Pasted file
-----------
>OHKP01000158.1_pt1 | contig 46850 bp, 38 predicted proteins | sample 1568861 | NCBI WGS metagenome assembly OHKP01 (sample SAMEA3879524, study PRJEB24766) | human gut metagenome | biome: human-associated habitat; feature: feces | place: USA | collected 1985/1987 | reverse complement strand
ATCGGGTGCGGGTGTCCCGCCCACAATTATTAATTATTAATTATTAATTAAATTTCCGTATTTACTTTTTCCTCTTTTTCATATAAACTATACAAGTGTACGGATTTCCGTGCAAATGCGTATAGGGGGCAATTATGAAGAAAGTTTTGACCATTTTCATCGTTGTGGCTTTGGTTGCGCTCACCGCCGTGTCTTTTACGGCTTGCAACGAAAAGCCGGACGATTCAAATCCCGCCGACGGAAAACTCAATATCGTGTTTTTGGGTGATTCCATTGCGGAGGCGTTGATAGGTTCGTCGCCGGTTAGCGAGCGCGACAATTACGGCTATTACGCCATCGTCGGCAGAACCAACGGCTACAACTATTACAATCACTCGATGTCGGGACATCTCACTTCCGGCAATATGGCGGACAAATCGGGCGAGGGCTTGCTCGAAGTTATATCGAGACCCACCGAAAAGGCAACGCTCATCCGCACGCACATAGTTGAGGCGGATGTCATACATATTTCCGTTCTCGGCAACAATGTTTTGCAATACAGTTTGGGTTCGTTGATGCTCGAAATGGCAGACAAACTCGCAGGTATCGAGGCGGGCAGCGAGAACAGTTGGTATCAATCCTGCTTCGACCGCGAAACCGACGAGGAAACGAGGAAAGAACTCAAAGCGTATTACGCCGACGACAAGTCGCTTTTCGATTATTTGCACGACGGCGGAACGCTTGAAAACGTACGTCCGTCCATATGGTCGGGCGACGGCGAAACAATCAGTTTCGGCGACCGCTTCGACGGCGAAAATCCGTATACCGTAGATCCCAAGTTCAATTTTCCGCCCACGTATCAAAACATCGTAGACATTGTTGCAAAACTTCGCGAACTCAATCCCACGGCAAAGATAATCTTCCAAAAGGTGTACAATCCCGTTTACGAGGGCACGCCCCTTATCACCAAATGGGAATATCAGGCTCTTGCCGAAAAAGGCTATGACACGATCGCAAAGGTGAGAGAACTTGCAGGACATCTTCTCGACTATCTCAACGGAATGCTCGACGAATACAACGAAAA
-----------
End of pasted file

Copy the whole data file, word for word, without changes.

>OHKP01000158.1_pt1 | contig 46850 bp, 38 predicted proteins | sample 1568861 | NCBI WGS metagenome assembly OHKP01 (sample SAMEA3879524, study PRJEB24766) | human gut metagenome | biome: human-associated habitat; feature: feces | place: USA | collected 1985/1987 | reverse complement strand
ATCGGGTGCGGGTGTCCCGCCCACAATTATTAATTATTAATTATTAATTAAATTTCCGTATTTACTTTTTCCTCTTTTTCATATAAACTATACAAGTGTACGGATTTCCGTGCAAATGCGTATAGGGGGCAATTATGAAGAAAGTTTTGACCATTTTCATCGTTGTGGCTTTGGTTGCGCTCACCGCCGTGTCTTTTACGGCTTGCAACGAAAAGCCGGACGATTCAAATCCCGCCGACGGAAAACTCAATATCGTGTTTTTGGGTGATTCCATTGCGGAGGCGTTGATAGGTTCGTCGCCGGTTAGCGAGCGCGACAATTACGGCTATTACGCCATCGTCGGCAGAACCAACGGCTACAACTATTACAATCACTCGATGTCGGGACATCTCACTTCCGGCAATATGGCGGACAAATCGGGCGAGGGCTTGCTCGAAGTTATATCGAGACCCACCGAAAAGGCAACGCTCATCCGCACGCACATAGTTGAGGCGGATGTCATACATATTTCCGTTCTCGGCAACAATGTTTTGCAATACAGTTTGGGTTCGTTGATGCTCGAAATGGCAGACAAACTCGCAGGTATCGAGGCGGGCAGCGAGAACAGTTGGTATCAATCCTGCTTCGACCGCGAAACCGACGAGGAAACGAGGAAAGAACTCAAAGCGTATTACGCCGACGACAAGTCGCTTTTCGATTATTTGCACGACGGCGGAACGCTTGAAAACGTACGTCCGTCCATATGGTCGGGCGACGGCGAAACAATCAGTTTCGGCGACCGCTTCGACGGCGAAAATCCGTATACCGTAGATCCCAAGTTCAATTTTCCGCCCACGTATCAAAACATCGTAGACATTGTTGCAAAACTTCGCGAACTCAATCCCACGGCAAAGATAATCTTCCAAAAGGTGTACAATCCCGTTTACGAGGGCACGCCCCTTATCACCAAATGGGAATATCAGGCTCTTGCCGAAAAAGGCTATGACACGATCGCAAAGGTGAGAGAACTTGCAGGACATCTTCTCGACTATCTCAACGGAATGCTCGACGAATACAACGAAAA